Dr. Seth Meyers, Clinical Psychologist

Dr. Seth Meyers, Clinical Psychologist

Monday, November 17, 2008

The Beauty of Role Changing: When Your Aging Parent Becomes The Child

The lives of a friend’s parents recently changed when Hurricane Ike came through their Texas neighborhood and left mass destruction behind. Because I live in California, I am usually distanced from the impact hurricanes have on the lives of millions who live in various parts of the country. (Fires, of course, are one of the enemies we face in my neck of the woods.)

During a recent conversation I had with my friend, he told me about how he has spent six of the past ten or so weekends traveling to Texas to help rebuild his elderly parents’ home along the water in southern Texas. In hearing the details, it struck me how lucky his parents are to have a grown child who can come to their rescue in this way.

As I thought about this further, I recalled a moment at my grandfather’s funeral in which his son – my uncle – talked about what it was like nursing my grandfather in the final months prior to his death. My uncle, a stoic man who rarely expresses emotion, spoke openly about the paradox of the situation. He explained that people often think helping a sick and aging parent is purely altruistic – that it helps only the sufferer. However, my uncle spoke about how this experience was life-changing for him and how it was incredibly healing to be able to help his father in such a dramatic way.

There is an old expression that says “the best way to help yourself is to help somebody else.” This is one of my favorite expressions – one I try to remember every day. I think about my friend rebuilding his parents’ home and the pride he feels when he said his extended family will cook Thanksgiving dinner this year in the brand new kitchen he and his brother have just finished.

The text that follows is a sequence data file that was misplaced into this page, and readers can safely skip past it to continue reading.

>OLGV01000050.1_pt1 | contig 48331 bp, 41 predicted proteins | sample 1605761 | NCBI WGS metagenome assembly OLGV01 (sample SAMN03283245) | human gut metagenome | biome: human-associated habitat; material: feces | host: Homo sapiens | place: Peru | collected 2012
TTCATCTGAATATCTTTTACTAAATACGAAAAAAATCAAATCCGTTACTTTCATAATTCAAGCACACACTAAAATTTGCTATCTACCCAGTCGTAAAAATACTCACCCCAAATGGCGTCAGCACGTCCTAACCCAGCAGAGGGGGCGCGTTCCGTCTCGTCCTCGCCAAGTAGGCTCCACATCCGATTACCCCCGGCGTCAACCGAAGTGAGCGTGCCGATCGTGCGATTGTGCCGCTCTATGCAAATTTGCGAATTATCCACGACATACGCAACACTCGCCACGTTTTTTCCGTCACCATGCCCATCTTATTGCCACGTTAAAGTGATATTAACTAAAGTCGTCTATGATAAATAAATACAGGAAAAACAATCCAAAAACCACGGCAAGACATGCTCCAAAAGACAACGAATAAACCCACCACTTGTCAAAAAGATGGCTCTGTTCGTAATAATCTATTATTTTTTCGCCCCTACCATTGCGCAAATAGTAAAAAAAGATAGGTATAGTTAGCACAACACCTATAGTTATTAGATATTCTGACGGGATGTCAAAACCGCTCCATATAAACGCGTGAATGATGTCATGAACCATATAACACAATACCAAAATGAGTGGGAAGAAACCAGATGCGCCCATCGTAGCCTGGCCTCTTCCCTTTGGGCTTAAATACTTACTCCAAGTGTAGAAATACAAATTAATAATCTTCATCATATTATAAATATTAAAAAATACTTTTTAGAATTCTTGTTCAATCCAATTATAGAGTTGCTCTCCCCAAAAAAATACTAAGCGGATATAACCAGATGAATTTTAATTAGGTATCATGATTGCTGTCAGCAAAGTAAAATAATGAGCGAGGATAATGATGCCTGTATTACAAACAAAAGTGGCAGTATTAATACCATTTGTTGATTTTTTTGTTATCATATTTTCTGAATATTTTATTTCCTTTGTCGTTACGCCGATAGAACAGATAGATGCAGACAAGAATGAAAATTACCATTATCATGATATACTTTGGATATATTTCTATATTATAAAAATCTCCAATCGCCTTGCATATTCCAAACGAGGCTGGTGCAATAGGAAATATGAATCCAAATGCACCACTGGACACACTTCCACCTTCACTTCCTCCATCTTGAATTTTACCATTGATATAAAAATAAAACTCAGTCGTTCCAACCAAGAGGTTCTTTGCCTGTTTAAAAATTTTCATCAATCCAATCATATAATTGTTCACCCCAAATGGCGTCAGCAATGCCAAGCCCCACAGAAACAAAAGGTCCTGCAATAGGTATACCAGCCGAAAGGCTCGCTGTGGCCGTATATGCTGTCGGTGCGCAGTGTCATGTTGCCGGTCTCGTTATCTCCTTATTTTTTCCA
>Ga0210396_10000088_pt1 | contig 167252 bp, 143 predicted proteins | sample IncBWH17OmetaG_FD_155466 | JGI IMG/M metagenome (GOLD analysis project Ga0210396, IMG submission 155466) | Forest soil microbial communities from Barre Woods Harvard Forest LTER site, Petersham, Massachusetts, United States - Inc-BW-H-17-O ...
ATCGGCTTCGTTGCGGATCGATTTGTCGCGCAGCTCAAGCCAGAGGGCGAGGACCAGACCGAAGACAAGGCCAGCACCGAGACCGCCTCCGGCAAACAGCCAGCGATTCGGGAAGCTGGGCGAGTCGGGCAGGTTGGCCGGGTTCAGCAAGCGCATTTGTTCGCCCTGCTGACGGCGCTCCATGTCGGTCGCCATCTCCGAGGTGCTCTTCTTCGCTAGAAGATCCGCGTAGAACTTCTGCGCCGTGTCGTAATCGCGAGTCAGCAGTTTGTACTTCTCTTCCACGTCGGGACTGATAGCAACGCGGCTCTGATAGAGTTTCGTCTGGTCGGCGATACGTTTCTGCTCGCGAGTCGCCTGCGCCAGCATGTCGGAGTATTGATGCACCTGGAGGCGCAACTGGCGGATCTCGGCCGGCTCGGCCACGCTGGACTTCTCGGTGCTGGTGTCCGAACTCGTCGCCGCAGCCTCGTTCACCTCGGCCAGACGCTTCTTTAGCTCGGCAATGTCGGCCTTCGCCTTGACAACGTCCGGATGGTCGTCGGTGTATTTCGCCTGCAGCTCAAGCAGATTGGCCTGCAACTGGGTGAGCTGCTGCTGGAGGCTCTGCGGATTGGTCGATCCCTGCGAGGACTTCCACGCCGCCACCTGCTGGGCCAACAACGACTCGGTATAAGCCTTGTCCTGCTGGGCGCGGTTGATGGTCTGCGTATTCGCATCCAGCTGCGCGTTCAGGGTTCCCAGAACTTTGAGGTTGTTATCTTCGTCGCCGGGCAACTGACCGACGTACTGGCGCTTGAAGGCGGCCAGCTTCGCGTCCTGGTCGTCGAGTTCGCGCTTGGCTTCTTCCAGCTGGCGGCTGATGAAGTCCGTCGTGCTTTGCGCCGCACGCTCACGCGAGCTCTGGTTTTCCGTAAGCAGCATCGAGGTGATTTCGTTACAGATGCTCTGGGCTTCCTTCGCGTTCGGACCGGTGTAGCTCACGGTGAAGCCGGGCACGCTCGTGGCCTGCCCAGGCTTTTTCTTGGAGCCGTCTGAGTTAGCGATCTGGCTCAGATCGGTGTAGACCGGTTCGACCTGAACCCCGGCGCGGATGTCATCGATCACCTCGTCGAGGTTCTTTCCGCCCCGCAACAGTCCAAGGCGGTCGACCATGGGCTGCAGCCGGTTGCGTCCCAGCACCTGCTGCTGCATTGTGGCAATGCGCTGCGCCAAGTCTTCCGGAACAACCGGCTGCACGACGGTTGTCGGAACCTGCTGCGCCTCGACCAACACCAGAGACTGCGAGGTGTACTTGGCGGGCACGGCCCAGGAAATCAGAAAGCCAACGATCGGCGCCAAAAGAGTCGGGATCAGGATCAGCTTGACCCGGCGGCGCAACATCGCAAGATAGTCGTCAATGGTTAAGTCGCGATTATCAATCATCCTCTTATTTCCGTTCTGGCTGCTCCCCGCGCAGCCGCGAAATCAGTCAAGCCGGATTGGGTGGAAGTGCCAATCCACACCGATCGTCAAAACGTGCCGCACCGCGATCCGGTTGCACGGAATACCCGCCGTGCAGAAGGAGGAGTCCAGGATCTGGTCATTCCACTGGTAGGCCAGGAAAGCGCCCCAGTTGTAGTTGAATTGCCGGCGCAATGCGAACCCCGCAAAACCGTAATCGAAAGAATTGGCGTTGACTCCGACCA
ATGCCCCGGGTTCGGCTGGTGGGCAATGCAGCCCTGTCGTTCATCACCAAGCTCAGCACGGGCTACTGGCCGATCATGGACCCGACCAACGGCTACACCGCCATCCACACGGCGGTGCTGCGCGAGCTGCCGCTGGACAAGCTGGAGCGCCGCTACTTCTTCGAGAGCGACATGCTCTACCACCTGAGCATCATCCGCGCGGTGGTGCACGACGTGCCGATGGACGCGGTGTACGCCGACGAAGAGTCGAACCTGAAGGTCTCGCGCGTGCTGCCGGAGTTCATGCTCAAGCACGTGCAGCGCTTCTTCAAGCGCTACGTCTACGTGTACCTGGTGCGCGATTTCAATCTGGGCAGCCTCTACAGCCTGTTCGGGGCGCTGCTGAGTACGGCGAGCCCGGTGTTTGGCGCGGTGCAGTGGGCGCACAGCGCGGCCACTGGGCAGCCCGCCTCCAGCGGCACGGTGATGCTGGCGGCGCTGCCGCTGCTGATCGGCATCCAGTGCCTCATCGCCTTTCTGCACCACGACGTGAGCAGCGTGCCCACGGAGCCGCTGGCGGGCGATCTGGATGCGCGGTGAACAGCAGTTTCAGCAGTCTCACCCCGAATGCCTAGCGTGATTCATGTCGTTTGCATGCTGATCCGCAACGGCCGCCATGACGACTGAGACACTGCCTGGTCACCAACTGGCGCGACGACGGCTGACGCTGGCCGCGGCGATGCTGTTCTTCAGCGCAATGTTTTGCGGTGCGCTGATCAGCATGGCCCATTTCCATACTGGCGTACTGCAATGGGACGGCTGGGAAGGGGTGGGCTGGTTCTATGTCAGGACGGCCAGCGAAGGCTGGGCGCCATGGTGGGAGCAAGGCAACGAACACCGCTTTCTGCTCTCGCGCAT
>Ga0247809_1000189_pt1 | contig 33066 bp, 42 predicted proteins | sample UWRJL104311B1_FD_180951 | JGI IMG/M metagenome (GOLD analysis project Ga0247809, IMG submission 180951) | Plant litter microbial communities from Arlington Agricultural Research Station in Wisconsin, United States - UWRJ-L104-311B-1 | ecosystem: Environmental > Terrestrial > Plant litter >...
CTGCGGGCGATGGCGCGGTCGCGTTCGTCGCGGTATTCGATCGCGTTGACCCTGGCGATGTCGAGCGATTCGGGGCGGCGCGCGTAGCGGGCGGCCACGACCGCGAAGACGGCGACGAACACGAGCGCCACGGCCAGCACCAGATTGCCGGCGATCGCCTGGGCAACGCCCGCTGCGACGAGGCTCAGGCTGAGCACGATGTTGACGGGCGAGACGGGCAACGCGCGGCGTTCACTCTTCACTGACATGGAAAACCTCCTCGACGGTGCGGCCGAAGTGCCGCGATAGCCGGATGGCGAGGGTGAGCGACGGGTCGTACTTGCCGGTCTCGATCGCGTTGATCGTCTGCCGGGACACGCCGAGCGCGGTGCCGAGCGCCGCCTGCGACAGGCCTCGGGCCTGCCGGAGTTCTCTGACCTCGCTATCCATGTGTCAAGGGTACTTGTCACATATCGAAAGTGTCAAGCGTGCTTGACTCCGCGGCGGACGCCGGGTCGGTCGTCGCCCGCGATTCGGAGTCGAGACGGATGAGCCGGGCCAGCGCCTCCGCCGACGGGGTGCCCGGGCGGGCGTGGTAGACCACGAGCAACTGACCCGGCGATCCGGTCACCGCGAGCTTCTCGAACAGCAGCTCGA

Real life stories such as these are ripe with life lessons. I felt proud of the goodness of my friend, and believe that caring so deeply for his parents makes him a better, stronger man. It’s predictable – and yet still crazy – to think about how things change with your parents as all of you get older. It reminds me that changing roles later in life with our parents makes us all better and wiser people. The changes allow us, the children, to learn how to truly give back, and it allows our aging parents to learn how to receive love and guidance from the very individuals they loved and guided from the beginning. Life is perpetually crazy and exciting because it truly is always changing.

3 comments:

Papi said...

Dr.Seth

I was truly surprised in a good way and am grateful that you have taken the time to acknowledge and to share with others the hard work that my siblings and I are doing to help our elderly parents at this most difficult time in their lives.
It is so true that we all need to take time in our busy lives to extend a helping hand to all in their time of need.It truly is a rewarding feeling and it comes back in so many good ways.

Thank you & keep up the good work,

Jen said...

Dr. Seth

It is one thing to know your friends and quite another to actually know your frineds. Thank you for being interested in truly knowing your friends.
I must admit I sometimes feel guilty being so far away from my parents. I know I could do more for them if I were closer. I am lucky that I can visit often and do know the importance of creating a life for myself. I know my parents are proud of all 10 of their children. We each do our own part to help them during this difficult time and I know there will be more difficult times to come. I am looking forward to this upcoming visit. Thanks again, Nini

chaps said...

Thank you for acknowledging our "familia" and your work must be a great asset for Los Angeles, et al. This upcoming Thanksgiving will truely be a phoenix occasion and we will give thanks for your kind words. I am one of the older Texas residing siblings and I have always considered my self blessed to have watched everyone blossom into such wonderful human beings. Thank you again for your reassurances.